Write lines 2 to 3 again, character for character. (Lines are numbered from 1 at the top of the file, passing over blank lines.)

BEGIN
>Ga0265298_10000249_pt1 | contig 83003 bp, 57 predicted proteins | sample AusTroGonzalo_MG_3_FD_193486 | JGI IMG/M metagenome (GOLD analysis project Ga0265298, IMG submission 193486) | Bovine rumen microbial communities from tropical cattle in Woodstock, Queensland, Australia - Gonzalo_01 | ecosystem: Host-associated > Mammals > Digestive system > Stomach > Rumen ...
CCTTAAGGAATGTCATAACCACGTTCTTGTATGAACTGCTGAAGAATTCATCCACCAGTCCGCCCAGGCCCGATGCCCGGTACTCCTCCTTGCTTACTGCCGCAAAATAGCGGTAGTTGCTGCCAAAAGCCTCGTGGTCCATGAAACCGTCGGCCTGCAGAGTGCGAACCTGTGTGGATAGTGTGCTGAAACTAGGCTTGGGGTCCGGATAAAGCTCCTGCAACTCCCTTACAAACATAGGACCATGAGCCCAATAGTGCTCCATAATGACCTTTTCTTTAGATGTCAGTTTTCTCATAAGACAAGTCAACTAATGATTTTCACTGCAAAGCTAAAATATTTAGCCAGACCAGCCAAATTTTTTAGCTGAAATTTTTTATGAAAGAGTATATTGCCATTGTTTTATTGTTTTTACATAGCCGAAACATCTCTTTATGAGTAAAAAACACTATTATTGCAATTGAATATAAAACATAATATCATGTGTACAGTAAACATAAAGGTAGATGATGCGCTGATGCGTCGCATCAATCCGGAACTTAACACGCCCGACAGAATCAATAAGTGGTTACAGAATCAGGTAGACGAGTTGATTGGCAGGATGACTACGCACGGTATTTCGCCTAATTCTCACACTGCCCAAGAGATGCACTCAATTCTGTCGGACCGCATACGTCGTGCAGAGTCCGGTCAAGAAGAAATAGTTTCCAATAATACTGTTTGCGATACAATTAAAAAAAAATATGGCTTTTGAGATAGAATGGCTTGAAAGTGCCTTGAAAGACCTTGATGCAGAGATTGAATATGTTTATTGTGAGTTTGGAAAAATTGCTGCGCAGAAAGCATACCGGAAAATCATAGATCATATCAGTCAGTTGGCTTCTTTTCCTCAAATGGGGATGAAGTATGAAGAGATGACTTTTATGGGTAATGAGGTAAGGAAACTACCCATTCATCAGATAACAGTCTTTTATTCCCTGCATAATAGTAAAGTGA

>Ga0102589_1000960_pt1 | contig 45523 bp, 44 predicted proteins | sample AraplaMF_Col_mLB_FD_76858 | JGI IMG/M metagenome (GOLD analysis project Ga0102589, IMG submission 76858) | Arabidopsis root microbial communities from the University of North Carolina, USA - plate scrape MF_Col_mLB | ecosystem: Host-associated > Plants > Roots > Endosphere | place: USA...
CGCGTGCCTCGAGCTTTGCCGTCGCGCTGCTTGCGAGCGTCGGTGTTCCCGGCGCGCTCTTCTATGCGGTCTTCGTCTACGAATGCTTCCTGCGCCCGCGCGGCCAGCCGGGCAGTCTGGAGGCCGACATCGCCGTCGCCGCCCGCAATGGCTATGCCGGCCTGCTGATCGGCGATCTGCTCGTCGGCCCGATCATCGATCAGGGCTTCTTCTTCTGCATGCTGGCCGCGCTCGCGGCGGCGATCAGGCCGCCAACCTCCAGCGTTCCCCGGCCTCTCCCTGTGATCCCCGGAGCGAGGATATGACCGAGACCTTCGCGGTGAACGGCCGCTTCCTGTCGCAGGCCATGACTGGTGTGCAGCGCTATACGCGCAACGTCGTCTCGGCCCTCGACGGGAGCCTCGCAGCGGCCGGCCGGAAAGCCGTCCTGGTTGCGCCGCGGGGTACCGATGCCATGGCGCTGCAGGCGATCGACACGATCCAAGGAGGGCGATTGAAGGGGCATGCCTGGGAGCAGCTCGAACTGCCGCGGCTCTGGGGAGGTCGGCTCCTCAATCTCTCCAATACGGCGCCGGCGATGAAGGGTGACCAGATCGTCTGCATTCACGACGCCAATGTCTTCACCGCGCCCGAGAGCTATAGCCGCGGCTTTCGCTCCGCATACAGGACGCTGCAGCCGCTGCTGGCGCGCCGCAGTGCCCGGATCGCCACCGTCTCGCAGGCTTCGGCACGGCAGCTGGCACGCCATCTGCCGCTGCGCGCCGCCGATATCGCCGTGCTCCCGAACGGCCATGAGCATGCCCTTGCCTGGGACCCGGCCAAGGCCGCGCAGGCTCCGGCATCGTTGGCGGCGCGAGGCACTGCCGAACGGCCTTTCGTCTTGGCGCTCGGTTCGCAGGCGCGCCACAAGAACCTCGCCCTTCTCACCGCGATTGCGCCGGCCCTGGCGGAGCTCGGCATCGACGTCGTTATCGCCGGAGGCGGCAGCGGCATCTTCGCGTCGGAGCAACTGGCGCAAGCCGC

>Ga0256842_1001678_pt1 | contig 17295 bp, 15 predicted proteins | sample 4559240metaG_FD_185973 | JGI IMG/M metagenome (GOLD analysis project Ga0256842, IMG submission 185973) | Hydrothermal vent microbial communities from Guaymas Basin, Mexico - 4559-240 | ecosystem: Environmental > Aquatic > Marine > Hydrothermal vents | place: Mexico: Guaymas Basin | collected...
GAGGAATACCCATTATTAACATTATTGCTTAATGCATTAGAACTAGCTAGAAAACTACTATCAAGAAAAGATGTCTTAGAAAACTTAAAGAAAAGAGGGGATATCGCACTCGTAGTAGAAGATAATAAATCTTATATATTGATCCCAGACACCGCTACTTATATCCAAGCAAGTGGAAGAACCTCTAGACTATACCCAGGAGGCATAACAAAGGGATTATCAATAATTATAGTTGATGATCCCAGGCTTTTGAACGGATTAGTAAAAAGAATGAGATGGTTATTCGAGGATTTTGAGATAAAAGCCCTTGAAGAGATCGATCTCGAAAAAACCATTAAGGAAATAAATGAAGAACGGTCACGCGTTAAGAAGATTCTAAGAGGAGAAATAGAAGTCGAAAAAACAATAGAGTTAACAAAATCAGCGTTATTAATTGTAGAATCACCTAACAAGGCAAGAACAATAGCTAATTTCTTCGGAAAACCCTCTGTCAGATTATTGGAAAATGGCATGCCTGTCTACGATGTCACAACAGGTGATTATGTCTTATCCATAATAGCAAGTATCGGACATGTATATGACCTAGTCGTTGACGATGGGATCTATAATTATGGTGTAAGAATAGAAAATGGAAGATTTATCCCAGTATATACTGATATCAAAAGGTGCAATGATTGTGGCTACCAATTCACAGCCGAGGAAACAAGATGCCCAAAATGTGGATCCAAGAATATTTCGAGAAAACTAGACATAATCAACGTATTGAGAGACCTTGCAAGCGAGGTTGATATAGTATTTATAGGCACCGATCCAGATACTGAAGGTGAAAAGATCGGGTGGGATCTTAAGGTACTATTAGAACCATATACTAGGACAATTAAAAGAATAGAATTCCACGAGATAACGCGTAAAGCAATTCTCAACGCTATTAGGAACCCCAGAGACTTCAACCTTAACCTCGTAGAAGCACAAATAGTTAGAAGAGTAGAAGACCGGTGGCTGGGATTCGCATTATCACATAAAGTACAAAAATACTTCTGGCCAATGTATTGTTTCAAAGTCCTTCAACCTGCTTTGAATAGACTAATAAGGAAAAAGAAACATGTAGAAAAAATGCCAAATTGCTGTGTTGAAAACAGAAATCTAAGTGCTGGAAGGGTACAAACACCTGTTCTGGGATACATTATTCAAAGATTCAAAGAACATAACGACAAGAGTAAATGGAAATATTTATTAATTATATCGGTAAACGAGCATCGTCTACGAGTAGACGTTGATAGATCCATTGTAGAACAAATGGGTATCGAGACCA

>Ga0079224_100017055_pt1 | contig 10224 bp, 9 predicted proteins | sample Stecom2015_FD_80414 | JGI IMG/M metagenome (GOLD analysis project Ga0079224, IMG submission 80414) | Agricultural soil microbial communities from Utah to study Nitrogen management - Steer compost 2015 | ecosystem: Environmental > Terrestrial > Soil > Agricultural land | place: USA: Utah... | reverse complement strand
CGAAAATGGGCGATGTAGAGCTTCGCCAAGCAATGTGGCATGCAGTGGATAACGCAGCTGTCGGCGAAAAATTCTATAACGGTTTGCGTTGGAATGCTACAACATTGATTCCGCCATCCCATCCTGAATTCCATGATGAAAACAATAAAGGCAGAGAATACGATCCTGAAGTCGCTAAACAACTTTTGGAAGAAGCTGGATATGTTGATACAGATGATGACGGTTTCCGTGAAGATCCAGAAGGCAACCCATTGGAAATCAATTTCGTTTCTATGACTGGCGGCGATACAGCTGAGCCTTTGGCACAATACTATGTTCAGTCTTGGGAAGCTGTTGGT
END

CCTTAAGGAATGTCATAACCACGTTCTTGTATGAACTGCTGAAGAATTCATCCACCAGTCCGCCCAGGCCCGATGCCCGGTACTCCTCCTTGCTTACTGCCGCAAAATAGCGGTAGTTGCTGCCAAAAGCCTCGTGGTCCATGAAACCGTCGGCCTGCAGAGTGCGAACCTGTGTGGATAGTGTGCTGAAACTAGGCTTGGGGTCCGGATAAAGCTCCTGCAACTCCCTTACAAACATAGGACCATGAGCCCAATAGTGCTCCATAATGACCTTTTCTTTAGATGTCAGTTTTCTCATAAGACAAGTCAACTAATGATTTTCACTGCAAAGCTAAAATATTTAGCCAGACCAGCCAAATTTTTTAGCTGAAATTTTTTATGAAAGAGTATATTGCCATTGTTTTATTGTTTTTACATAGCCGAAACATCTCTTTATGAGTAAAAAACACTATTATTGCAATTGAATATAAAACATAATATCATGTGTACAGTAAACATAAAGGTAGATGATGCGCTGATGCGTCGCATCAATCCGGAACTTAACACGCCCGACAGAATCAATAAGTGGTTACAGAATCAGGTAGACGAGTTGATTGGCAGGATGACTACGCACGGTATTTCGCCTAATTCTCACACTGCCCAAGAGATGCACTCAATTCTGTCGGACCGCATACGTCGTGCAGAGTCCGGTCAAGAAGAAATAGTTTCCAATAATACTGTTTGCGATACAATTAAAAAAAAATATGGCTTTTGAGATAGAATGGCTTGAAAGTGCCTTGAAAGACCTTGATGCAGAGATTGAATATGTTTATTGTGAGTTTGGAAAAATTGCTGCGCAGAAAGCATACCGGAAAATCATAGATCATATCAGTCAGTTGGCTTCTTTTCCTCAAATGGGGATGAAGTATGAAGAGATGACTTTTATGGGTAATGAGGTAAGGAAACTACCCATTCATCAGATAACAGTCTTTTATTCCCTGCATAATAGTAAAGTGA

>Ga0102589_1000960_pt1 | contig 45523 bp, 44 predicted proteins | sample AraplaMF_Col_mLB_FD_76858 | JGI IMG/M metagenome (GOLD analysis project Ga0102589, IMG submission 76858) | Arabidopsis root microbial communities from the University of North Carolina, USA - plate scrape MF_Col_mLB | ecosystem: Host-associated > Plants > Roots > Endosphere | place: USA...